Overshadowed by more pressing issues—Afghanistan, Iraq, Iran, and global terrorism—European security relations with Russia have deteriorated dramatically since the late 1990s. Over the last 10 years, European security policy has been increasingly dominated by unilateral and frequently confrontational approaches.
As a recent report by the EastWest Institute noted, there is “a growing desire in some quarters to punish or retaliate rather than to solve problems.” This is a far cry from the principle of cooperative security to which the members of the Organization for Security and Cooperation in Europe (OSCE) committed themselves in the 1990 Charter of Paris. Nor is it compatible with NATO’s 1999 Strategic Concept, according to which a “strong, stable and enduring partnership between NATO and Russia is essential to achieve lasting stability in the Euro-Atlantic area.” Although U.S.-Russian relations are currently warming up, nearly every major security policy issue relating to Europe is still highly disputed; the list includes NATO enlargement, missile defense, military bases, energy security, conventional arms control, and subregional conflicts. The 2008 Georgia war was the definitive wake-up call when, for the first time, two OSCE states went to war against each other and one state recognized the independence of two entities, Abkhazia and South Ossetia, even though the other 55 OSCE states do not recognize them.
This development is all the more alarming because Europe in the early 1990s was the locus of the most comprehensive arms control regime in history. The regime’s core is the Conventional Armed Forces in Europe (CFE) Treaty, which was signed in 1990 and entered into force in 1992. This agreement limits its parties’ holdings in five categories of military equipment that were seen as particularly relevant for initiating large-scale offensive action: battle tanks, armored combat vehicles, artillery pieces, combat aircraft, and attack helicopters. General limitations are complemented by regional ceilings in the center of Europe and at the “flanks” in the north and south of the treaty’s area of application, which stretches from the Atlantic to the Urals. The implementation of the treaty, which has largely been successful, is based on the detailed exchange of information and an intrusive verification system, under which more than 5,000 routine and challenge inspections have been carried out.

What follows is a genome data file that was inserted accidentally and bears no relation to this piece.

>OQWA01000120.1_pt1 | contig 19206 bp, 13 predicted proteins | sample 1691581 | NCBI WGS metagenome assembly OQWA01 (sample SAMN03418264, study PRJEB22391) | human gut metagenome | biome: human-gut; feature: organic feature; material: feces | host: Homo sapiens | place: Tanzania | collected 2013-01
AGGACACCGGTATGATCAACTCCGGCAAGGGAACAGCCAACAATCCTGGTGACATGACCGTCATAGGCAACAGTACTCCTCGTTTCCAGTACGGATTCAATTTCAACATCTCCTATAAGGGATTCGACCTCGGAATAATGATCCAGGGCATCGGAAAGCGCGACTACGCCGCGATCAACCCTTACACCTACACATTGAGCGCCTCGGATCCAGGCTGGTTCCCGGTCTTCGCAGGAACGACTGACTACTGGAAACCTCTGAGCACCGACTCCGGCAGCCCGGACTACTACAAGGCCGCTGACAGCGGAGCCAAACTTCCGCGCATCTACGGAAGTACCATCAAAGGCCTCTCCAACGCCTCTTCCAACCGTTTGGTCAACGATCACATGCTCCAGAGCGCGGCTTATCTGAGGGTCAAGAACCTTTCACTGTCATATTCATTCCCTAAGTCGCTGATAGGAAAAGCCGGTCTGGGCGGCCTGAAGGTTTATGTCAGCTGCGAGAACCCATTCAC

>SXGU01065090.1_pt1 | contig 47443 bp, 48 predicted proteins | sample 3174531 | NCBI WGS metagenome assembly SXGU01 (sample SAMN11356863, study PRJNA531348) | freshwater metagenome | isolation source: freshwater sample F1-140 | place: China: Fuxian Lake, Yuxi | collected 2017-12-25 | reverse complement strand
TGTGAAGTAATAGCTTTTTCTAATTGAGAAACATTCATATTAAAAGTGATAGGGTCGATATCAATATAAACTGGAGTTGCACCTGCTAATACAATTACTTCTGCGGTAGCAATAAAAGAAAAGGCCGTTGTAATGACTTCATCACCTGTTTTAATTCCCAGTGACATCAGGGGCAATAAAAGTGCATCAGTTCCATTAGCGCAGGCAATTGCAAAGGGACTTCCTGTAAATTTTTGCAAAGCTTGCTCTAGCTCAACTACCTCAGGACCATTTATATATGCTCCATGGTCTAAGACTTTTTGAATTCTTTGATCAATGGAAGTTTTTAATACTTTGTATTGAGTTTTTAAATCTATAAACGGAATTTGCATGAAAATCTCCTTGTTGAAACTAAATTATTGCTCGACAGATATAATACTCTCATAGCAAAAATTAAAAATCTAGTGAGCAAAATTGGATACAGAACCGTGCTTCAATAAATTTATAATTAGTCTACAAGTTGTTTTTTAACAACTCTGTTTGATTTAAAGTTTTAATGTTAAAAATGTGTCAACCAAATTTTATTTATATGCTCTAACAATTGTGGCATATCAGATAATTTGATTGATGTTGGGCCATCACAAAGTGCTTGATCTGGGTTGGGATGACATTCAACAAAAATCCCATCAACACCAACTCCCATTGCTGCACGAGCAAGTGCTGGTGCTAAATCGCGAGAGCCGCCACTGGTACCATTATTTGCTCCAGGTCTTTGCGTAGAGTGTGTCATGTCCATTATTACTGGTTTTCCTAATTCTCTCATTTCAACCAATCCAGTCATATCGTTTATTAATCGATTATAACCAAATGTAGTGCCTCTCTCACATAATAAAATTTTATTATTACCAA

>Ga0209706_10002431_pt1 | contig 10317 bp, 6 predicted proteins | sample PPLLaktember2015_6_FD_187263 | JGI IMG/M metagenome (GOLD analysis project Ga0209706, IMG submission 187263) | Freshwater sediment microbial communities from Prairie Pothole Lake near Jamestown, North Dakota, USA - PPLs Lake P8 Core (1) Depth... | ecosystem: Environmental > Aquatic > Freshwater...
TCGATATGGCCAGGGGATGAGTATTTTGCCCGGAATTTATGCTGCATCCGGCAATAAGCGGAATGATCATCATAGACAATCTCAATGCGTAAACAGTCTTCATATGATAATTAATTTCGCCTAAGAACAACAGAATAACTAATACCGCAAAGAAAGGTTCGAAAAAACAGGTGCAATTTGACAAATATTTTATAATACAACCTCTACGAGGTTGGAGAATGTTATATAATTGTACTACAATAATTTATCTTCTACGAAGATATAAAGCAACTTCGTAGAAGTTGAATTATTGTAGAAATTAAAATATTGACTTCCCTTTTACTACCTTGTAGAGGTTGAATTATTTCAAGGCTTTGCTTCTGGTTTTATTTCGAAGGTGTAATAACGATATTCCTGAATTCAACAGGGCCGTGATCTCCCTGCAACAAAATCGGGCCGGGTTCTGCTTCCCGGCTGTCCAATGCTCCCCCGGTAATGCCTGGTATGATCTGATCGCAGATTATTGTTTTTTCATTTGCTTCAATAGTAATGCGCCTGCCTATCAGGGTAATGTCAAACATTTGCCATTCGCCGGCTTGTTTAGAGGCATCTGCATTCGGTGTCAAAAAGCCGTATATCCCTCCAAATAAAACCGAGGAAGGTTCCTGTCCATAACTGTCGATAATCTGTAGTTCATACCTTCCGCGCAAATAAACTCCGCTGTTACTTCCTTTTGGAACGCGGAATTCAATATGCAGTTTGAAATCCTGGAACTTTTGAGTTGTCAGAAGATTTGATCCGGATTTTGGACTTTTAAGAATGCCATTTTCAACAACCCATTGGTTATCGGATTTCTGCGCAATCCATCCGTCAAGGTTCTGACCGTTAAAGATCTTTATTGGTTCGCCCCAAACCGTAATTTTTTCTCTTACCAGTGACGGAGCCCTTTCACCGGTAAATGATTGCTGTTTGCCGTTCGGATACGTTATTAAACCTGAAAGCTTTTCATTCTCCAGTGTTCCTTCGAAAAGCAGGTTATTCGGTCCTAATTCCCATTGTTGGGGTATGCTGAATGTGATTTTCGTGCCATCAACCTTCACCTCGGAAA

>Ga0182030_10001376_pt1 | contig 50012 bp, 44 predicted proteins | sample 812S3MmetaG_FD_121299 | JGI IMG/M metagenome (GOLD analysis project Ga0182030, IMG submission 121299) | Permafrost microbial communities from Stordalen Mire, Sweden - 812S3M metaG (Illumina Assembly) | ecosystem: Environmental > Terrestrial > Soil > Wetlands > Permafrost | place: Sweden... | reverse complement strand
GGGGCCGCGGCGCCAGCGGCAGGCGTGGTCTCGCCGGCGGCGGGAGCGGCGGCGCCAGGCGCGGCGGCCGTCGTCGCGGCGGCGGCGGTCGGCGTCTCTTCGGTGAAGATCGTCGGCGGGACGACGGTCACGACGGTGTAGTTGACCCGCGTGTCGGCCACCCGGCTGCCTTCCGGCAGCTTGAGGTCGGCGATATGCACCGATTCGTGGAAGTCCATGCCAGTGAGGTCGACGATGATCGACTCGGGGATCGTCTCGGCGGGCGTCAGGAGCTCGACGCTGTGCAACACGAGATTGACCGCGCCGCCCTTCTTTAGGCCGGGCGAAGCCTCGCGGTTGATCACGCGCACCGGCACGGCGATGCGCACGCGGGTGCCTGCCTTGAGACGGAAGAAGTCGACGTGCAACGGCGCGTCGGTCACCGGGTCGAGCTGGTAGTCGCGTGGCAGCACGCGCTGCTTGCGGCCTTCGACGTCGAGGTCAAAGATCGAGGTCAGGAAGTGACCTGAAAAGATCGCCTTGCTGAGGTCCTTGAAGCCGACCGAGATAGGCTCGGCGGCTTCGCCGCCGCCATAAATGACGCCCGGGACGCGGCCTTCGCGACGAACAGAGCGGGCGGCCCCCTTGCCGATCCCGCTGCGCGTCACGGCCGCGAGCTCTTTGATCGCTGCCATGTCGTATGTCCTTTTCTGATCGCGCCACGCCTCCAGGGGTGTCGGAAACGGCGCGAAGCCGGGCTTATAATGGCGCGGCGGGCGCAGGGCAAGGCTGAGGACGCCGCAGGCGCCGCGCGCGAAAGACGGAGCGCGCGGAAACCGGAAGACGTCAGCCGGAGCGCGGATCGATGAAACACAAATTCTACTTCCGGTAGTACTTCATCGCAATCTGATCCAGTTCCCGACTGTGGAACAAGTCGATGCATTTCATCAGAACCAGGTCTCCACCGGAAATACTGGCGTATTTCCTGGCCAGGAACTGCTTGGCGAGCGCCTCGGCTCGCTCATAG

The treaty is based on parity between two “groups of States Parties,” identical to the members of NATO and the Warsaw Pact during the Cold War and their successor states. When the first members of the Eastern group of states-parties joined the Western alliance, it became necessary to adapt the treaty to accord with the changed political reality. The 1999 CFE Adaptation Agreement, which was signed at the OSCE Istanbul summit, replaced the treaty’s bloc-to-bloc structure with a system of national and territorial ceilings. Regional ceilings were abolished, apart from the flank limitations. Almost immediately after the CFE Treaty entered into force in 1992, Russia became highly critical of the flank rule. As early as September 1993, Russian President Boris Yeltsin sent a letter to Western governments saying that “the cessation of the existence of the USSR, the adaptation of the Treaty to the new composition of membership—the dramatic development of several local conflicts and the large-scale withdrawal of our troops to the Russian interior” have created a new situation. “In these circumstances, the flank limitations acquire a unilateral and discriminatory character for Russia.”
Today, the whole CFE regime is in jeopardy. The Adapted CFE Treaty has not yet entered into force because NATO states have not been ready to ratify it as a result of Russia’s nonimplementation of what are known as the Istanbul commitments: the complete withdrawal of its armed forces from Georgia and Moldova. Russia, in turn, does not accept any link between the legally binding Adapted CFE Treaty and its politically binding Istanbul commitments. In December 2007, Moscow unilaterally suspended its implementation of the original CFE Treaty out of frustration with the Western countries’ inaction on Adapted CFE Treaty ratification. Consequently, the Russian government no longer provides information on its treaty-limited equipment and refrains from accepting or participating in inspections. In contrast to earlier years, Russia is now demanding not only the ratification of the Adapted CFE Treaty by the NATO states, but also a kind of balance between Russian and NATO forces; a definition of the term “substantial combat forces”; the accession of Estonia, Latvia, and Lithuania to the Adapted CFE Treaty; and, most importantly, the “abolition of flank restrictions on Russian territory.” This situation is by no means sustainable, especially because the parties are currently not engaged in negotiations. If no decisive action is taken soon, the treaty regime will collapse with incalculable consequences not only for conventional arms control in Europe, but also for the whole idea of a cooperative security policy with Russia.